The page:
- Series: Penguin Reference Books
- Paperback: 592 pages
- Publisher: Puffin; Reprint edition (February 1, 1994)
- Language: English
- ISBN-10: 014051306X
- ISBN-13: 978-0140513066
- Product Dimensions: 7 x 1 x 5 inches
- Shipping Weight: 1.2 pounds
- Average Customer Review: 8 customer reviews
- Amazon Best Sellers Rank: #1,253,451 in Books (See Top 100 in Books)
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Juba to Jive: A Dictionary of African-American Slang (Penguin Reference Books) Paperback – February 1, 1994
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From Library Journal
In this work, Major revises his earlier Dictionary of Afro-American Slang ( LJ 2/1/71) to include current and historical slang. This dictionary is a comprehensive study covering use by gangs, musicians, prisoners, and pimps and prostitutes; in street culture and youth culture; and in all geographic areas. Some of the newer entries include "divine rights" (what South Central L.A. teens call the police) and "be out" (a statement of support). Among older entries are "flyer with the roof slightly higher" (a stetson hat) and "soon-man" (an early riser). Arranged in alphabetical order, definitions are followed by use and origin references that are coded according to an elaborate and, at times, cumbersome abbreviation system. Nevertheless, this work is a solid reference source that belongs in every library. Highly recommended.
- Neal Wyatt, Mary Washington Coll. Lib., Fredericksburg, Va.
Copyright 1994 Reed Business Information, Inc.
Slang is a means of distinguishing between us and them--in this case, the "homies" (defined here) and the larger, often unfriendly, world. Although slang is an attempt to separate a group, its terms are picked up by outsiders and altered as needed. Sometimes, as in the case of the term uptight--which went from meaning "good sex" to having a "mental or emotional disorder"--it undergoes a complete change of meaning. This dictionary may not make it possible to communicate with today's "gangstas" (a term that does not appear in the book) or "rappers" (which does), but it will assist those who encounter such terms in black authors or on TV. Major is a novelist and poet and the author of The Dictionary of African-American Slang (1970), on which this book is based.
A brief explanatory note describes the entries, the cultures from which they arose, and geographic areas of use, which are coded in the entries. Major lists his sources and uses a simple code in entries to refer back to the source. Thus, the source for cogs, a 1930s Harlem term for sunglasses, can be traced to two books by Cab Calloway. Sources range from Flexner's I Hear American Talking to Zora Neale Hurston's novels, newspaper articles, and the novels of Donald Goines. All entries note the decade in which the word was first used, and most have an example sentence.
Major's claim for the exclusivity of some of his terms is weak. Duking as a term for fist-fighting is not uniquely black. (See Jonathon Green, The Dictionary of Contemporary Slang, p.83.) Gaspers as a synonym for cigarettes appears frequently in P. G. Wodehouse and is cited in The Oxford English Dictionary as far back as 1914.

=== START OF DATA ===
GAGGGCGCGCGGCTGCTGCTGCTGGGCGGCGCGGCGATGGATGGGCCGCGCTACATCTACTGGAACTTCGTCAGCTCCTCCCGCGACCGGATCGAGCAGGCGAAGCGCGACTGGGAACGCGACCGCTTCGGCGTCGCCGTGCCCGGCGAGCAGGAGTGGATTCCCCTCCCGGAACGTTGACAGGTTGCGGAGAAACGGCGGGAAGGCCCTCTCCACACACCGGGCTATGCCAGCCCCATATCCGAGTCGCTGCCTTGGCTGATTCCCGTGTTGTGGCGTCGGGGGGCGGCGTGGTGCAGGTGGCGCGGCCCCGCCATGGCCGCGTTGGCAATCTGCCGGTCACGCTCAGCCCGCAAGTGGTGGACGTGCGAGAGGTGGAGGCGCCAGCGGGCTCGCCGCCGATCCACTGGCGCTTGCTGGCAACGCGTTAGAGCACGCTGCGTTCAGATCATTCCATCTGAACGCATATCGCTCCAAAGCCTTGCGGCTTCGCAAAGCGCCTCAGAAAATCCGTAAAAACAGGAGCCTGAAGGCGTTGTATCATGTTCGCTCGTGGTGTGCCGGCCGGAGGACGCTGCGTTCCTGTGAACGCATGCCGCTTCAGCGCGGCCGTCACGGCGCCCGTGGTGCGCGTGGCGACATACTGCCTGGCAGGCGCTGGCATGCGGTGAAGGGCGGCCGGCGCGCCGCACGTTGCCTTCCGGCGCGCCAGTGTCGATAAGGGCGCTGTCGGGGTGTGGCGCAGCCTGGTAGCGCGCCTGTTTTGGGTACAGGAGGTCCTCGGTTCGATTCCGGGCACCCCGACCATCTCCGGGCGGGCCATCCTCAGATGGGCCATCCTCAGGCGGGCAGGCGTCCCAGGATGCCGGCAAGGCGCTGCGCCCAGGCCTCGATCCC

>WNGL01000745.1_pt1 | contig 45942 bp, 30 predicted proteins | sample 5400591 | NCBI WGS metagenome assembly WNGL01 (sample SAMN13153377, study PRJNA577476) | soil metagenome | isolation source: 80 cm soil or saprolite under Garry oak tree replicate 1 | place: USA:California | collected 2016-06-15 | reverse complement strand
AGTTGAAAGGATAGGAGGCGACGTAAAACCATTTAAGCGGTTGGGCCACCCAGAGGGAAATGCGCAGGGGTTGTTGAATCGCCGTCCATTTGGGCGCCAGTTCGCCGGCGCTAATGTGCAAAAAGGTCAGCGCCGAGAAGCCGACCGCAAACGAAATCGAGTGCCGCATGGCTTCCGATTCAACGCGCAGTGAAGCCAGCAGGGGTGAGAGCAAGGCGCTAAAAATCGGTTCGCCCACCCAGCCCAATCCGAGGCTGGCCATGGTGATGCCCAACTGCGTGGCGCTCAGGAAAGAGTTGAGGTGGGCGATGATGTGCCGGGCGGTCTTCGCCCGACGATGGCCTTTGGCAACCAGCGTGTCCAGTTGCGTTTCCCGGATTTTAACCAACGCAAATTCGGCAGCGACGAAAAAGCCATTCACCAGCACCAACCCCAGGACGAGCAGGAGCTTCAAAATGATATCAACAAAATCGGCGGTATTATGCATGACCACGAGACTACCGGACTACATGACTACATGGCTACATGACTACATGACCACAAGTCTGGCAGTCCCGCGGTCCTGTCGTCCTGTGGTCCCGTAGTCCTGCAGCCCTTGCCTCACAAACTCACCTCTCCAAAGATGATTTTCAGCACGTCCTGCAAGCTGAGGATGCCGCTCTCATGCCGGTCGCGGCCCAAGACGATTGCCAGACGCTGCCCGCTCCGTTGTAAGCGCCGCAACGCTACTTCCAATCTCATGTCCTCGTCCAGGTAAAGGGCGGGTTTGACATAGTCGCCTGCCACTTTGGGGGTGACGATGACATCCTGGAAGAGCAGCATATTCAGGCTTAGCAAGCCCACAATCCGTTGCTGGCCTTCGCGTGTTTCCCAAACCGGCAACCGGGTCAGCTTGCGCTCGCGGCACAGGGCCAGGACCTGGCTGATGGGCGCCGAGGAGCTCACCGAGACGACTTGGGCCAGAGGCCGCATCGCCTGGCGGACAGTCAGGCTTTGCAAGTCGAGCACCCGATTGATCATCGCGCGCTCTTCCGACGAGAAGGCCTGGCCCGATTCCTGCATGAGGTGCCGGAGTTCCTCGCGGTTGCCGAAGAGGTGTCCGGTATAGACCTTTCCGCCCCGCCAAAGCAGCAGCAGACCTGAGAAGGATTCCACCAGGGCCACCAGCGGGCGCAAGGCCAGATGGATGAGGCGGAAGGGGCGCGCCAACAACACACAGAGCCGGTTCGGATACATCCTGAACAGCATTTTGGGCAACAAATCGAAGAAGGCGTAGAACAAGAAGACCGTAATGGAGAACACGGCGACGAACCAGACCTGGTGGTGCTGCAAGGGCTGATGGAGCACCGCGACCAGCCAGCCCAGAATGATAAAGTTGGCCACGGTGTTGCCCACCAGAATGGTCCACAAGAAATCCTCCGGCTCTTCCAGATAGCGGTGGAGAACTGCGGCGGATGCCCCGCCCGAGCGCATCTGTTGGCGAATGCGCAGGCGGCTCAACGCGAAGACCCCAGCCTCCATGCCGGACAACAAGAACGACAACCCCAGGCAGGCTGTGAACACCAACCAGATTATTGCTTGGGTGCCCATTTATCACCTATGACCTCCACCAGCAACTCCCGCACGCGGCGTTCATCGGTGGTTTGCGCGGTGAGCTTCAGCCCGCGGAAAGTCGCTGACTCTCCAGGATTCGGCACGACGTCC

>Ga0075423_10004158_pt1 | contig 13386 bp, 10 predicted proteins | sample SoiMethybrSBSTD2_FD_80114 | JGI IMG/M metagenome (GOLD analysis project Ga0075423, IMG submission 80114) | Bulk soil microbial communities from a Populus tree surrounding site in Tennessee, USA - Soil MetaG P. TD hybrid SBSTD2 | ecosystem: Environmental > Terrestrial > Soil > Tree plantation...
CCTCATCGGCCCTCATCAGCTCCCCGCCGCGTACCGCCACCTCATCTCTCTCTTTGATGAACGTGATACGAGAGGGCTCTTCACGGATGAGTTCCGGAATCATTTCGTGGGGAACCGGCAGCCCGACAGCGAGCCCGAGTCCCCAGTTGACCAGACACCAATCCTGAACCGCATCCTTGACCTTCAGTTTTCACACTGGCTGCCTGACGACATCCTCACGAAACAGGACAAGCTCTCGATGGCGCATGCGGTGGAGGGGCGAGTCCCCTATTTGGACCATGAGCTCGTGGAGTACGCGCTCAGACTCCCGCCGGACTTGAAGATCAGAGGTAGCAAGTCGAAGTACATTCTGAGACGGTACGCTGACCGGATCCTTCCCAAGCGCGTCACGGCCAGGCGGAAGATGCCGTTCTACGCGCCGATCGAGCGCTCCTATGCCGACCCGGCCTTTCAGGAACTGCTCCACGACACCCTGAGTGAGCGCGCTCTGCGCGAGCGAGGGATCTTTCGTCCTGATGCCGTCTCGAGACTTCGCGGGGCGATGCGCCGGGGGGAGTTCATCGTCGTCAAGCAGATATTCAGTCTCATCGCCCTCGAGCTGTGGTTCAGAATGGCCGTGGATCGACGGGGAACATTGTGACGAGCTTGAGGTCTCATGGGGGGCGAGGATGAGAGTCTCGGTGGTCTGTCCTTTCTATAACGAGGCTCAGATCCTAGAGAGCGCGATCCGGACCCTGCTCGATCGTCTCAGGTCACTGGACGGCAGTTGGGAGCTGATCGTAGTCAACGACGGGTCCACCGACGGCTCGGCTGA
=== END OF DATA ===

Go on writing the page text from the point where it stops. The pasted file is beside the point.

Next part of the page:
This book reflects the varied worlds of black slang from the witty 1940s phrase "straight up six o'clock girl" for a very thin woman to the grim euphemism "dime bag" for $10 worth of marijuana or morphine. There is plenty of prison, drug, and crime slang, with words and phrases to offend every sensibility. This dictionary will be a useful addition to any public or academic library and a necessary purchase for any special collection on African Americans or slang and unconventional English. --This text refers to an out of print or unavailable edition of this title.
Top customer reviews
Why is that important? Because as our economy expands knowing how to understand and use the slanguage makes you a social threat to those who are ignorant of it. With the ability comes the freedom to go from the Hood to the White House without missing a beat.
And with the awareness of young white children expanding because of the growing epidemic of Hip-Hop suburban parents need to get up on top of it in order to know what in the world their children are saying.
As a matter of fact due to the impact of Hip-Hop language the slanguage has expanded. Now what you don't know keeps you locked out to the point where you're an outsider. But if you want to stay in step tune into this book.
This dictionary is well put together with a great deal of history behind every word. Clarence Major's input in the introduction further preps you for the expansive nature of the African-American culture. Whether you're into expanding your knowledge of language, slanguage, idioms or language development you need to acquire this book and expand your understanding of the history behind Black Slang words. So Juba, what you goin' do? Have me tell you what everyword means? or are you going to step out and take your own life by the horns.
Your Servant, Deremiah, *CPE
Thsi book is invaluable to the scholar of language. I spent the last 2 years patiently hunting for this book as it is out of publication. I actually bought it at twice the cover price because it is that good. There is no higher that I can recommend this book. As the tapestry of language is art, this would be one of Picasso's treasured brushes.
It is explicit language but it is not at all gratuitous. 5 HUGE stars.